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Need help as a new bassist

Discussion in 'Basses [BG]' started by Jcotto92, Jan 24, 2013.

  1. Jcotto92


    Jan 24, 2013
    Well I started playing bass in March of 2012, i bought an Ibanez GSR100EX as a birthday present to myself and wanting to teach myself how to play. After about two or three months of playing I put down for a while and haven't really started to play until recently. Since I've been playing more recently than I ever really have before, I've noticed that my hand feels slightly uncomfortable while playing and I was wondering if it could perhaps be because of Ibanez's skinnny necks. I want to continue playing bass, but I'm now wondering if maybe i choose wrong by getting a bass with a skinny neck. :/

    Here is the link to the page with all the details on the bass:http://www.ibanez.com/BassGuitars/model-GSR100EX
  2. paganjack


    Dec 25, 2007
    Los Angeles, CA
    If anything, I'd say it's easier to play on a skinnier neck. Check around (i.e. do a few forum/google searches) on some proper technique.
  3. Jcotto92


    Jan 24, 2013
    Alright will do thanks.
  4. You just started playing, so I'd say that the discomfort in your fretting hand could probably be chalked up to your technique. Try and identify exactly what the problem is, maybe have another bassist examine your fretting hand technique and see what they say about it.

    I wouldn't think that a skinny neck is the issue; in fact, a skinny neck is usually better for beginners. But everyone's different, I suppose.
  5. R&B

    R&B Both kinds of music: Rhythm AND Blues! Supporting Member

    Hi Jcotto92, glad you are reaching out to your TB brothers for answers. Let me suggest some advice as an advanced beginner.

    First, I doubt the bass itself is the issue. Narrow necks are in many ways easier to play than some others. IMHO, the most important things to get are:
    1. Professional setup of your bass, and
    2. Qualified instructor.

    Self-taught bassists exist (I have met several) but if you are looking to really learn the instrument, get a teacher. Your local bass shop should have a roster of instructors and can match you up with someone compatible. While you are at it, for around $50 give or take, the luthier there will get your bass adjusted properly.

    If you like self-paced instruction, many here go for online lessons. Personally I like the Hal Leonard Bass Method by Ed Friedland. Book plus CD. Excellent. Ed is a TB member and you can find him on the General Instruction forum.

    I followed the link. Looks good! Please post pics of your bass so we can stay on topic and avoid getting moved to another forum!! :bassist:
  6. ^This, in addition to what I said before.

    I've seen beginners trying to play basses that, by anyone else's standards, are completely unplayable... One of my friends that started trying to learn the bass asked me to take a look at his Pbass knock-off. The action was the highest I'd ever seen on a bass, due, in part, to the fact that the neck was bowed so intensely that looked as though it were trying to touch its toes...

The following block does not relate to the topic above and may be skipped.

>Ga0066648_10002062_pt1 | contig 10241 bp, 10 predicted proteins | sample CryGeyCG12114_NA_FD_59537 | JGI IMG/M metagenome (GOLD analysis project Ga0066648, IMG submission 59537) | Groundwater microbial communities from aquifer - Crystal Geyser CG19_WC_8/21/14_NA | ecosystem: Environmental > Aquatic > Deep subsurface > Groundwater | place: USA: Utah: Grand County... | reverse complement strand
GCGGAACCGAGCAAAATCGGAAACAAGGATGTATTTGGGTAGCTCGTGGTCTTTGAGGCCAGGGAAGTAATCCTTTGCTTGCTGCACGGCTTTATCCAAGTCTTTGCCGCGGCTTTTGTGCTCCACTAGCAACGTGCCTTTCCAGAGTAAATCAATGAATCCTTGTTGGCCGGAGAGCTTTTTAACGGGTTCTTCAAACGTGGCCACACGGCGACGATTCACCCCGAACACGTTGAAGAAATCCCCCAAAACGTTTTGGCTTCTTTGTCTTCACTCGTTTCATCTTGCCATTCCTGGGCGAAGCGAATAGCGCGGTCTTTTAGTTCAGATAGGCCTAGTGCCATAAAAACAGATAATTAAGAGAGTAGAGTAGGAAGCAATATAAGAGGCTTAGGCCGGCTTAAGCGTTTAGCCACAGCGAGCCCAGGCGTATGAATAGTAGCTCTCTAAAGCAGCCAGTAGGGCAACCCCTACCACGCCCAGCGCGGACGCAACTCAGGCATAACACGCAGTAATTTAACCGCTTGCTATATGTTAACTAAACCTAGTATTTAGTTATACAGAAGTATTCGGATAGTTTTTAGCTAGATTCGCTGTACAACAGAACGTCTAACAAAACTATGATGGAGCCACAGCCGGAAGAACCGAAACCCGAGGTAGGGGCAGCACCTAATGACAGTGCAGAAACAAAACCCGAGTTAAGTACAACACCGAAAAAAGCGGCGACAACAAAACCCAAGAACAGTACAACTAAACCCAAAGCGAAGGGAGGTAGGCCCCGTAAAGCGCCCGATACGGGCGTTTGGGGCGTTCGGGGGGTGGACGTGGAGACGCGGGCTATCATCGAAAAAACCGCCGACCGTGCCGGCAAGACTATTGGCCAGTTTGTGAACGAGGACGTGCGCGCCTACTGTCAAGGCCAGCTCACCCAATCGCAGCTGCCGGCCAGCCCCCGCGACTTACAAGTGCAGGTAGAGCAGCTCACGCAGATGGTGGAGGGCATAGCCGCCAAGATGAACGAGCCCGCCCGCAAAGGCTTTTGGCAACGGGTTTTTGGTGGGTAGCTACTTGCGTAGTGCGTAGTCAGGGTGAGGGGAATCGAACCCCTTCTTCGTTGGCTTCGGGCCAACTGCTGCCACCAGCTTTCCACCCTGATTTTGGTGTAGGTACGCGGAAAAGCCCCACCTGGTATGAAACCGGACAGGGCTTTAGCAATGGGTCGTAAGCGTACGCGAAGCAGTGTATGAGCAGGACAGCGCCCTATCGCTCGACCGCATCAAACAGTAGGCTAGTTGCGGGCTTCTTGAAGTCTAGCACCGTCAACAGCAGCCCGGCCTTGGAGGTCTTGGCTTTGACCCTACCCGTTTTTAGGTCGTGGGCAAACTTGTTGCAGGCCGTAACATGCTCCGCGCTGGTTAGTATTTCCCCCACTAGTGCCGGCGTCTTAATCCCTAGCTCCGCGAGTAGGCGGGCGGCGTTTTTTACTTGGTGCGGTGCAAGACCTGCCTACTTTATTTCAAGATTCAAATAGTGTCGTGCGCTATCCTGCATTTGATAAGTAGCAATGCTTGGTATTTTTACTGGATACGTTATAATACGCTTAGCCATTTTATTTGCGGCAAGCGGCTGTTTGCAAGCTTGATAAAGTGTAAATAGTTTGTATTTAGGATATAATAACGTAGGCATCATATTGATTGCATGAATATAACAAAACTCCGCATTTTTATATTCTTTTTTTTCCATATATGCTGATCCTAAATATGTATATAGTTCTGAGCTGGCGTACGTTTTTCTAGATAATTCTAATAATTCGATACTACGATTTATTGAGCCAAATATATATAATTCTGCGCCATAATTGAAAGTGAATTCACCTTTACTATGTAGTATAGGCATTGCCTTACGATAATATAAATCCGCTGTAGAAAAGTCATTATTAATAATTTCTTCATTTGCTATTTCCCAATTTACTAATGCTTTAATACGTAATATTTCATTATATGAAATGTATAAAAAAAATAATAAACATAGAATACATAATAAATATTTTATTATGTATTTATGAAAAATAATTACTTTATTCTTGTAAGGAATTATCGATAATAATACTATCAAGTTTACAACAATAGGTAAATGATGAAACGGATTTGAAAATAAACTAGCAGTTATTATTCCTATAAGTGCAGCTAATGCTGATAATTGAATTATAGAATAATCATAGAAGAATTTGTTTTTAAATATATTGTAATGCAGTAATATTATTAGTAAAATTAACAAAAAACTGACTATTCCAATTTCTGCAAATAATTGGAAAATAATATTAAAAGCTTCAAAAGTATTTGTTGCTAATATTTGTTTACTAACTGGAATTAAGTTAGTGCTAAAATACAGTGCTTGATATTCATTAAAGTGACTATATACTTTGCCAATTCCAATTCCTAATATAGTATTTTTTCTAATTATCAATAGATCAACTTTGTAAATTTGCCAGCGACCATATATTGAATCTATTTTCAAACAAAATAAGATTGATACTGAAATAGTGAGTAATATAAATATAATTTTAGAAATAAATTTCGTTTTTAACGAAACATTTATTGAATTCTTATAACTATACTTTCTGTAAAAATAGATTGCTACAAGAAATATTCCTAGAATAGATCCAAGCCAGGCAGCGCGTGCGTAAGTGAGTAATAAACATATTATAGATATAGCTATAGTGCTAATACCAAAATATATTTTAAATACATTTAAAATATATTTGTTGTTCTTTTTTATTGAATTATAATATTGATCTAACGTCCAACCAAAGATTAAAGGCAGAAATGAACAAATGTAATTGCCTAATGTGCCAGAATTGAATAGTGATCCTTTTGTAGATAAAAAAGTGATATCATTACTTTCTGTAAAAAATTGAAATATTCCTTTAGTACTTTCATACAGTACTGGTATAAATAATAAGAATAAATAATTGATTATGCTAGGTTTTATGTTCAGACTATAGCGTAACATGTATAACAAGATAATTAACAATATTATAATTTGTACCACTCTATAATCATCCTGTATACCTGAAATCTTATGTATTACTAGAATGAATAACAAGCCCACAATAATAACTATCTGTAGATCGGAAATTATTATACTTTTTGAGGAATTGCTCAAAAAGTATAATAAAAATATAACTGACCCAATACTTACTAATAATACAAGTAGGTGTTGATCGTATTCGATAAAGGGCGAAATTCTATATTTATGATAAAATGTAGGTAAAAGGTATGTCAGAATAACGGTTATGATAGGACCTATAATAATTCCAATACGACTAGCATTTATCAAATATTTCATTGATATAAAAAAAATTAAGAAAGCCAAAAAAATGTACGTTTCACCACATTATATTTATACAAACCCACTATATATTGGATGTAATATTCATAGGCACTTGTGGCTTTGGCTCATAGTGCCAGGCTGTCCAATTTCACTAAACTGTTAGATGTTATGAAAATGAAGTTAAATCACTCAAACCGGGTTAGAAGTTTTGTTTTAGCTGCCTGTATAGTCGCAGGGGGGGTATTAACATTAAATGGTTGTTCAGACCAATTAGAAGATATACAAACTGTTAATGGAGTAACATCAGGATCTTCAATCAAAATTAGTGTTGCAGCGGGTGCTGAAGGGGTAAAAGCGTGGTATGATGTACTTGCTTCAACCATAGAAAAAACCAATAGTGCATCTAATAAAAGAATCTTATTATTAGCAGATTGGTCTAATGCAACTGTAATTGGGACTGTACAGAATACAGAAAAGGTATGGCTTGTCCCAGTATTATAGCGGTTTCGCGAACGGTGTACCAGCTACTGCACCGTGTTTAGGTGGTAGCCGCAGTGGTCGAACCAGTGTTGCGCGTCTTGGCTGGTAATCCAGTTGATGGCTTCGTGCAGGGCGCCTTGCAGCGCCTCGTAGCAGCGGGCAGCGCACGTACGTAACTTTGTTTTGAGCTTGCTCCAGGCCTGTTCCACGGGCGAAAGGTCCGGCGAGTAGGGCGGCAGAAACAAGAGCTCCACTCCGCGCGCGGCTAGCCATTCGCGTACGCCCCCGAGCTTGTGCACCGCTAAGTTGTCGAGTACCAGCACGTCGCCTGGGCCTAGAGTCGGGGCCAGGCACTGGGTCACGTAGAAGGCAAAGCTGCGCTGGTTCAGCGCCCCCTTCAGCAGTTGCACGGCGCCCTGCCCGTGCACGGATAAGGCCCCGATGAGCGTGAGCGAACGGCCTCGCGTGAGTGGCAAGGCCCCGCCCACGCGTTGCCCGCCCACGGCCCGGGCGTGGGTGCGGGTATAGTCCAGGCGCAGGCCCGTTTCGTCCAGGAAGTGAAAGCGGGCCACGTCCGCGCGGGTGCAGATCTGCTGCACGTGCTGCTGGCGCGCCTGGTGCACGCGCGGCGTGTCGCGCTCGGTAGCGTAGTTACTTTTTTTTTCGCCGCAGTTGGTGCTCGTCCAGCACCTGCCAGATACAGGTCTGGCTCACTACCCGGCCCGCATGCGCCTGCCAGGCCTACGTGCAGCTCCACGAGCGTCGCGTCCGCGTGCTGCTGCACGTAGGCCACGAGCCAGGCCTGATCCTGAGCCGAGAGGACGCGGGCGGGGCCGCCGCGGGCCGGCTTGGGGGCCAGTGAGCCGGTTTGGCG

7. Jcotto92


    Jan 24, 2013
    Alright thanks for all the responses, wish i would have signed up on these forums earlier. Here is a picture of my bass in its case, its not a great picture cause my phone is the only camera I have. I'll look into finding an instructor locally, I live in Central Florida so I might have to look around.

    Attached Files:

  8. bassbenj


    Aug 11, 2009
    You've learned the TB rule: No picture, no bass!

    I DO urge you to find an instructor, especially at the beginning. The reason is that the best way to learn something new is to find someone who already knows how and have them show you. A decent instructor can just take a look at what you are doing and immediately know what is wrong and have you fix it. Just take my word for it, you DO NOT want to learn a bunch of bad habits that you'll have to "unlearn" later. SO much easier to just get the habit right when you start out!
  9. Jcotto92


    Jan 24, 2013
    Yeah I really want to learn properly instead of picking up bad habits, like I said previously I'll have to look around for an instructor since the only local music shop I know of in my area is guitar center.
  10. hrodbert696

    hrodbert696 Moderator Staff Member Supporting Member

    This probably belongs more in "technique," since most likely your discomfort is a technique issue rather than a bass issue. Do take your bass in for a setup and have the action lowered, but also go to Chris Keuken's website - he's a TBer (used to be anyway, don't think I've seen him around in a while), and has compiled a lot of information on health issues related to playing. You want to be careful and not give yourself carpal tunnel or tendonitis.

  11. WoodyG3


    May 6, 2003
    Colorado, USA
    I think even with proper technique you can expect a little bit of soreness when you are starting out. You are using muscles and joints in ways you haven't before, and it will take some time to adapt. I'm certainly not saying to ignore pain in your hands, though! Stretching exercises and technique work are your friend! :)
  12. Primary

    Primary TB Assistant

    Here are some related products that TB members are talking about. Clicking on a product will take you to TB’s partner, Primary, where you can find links to TB discussions about these products.

    Mar 1, 2021

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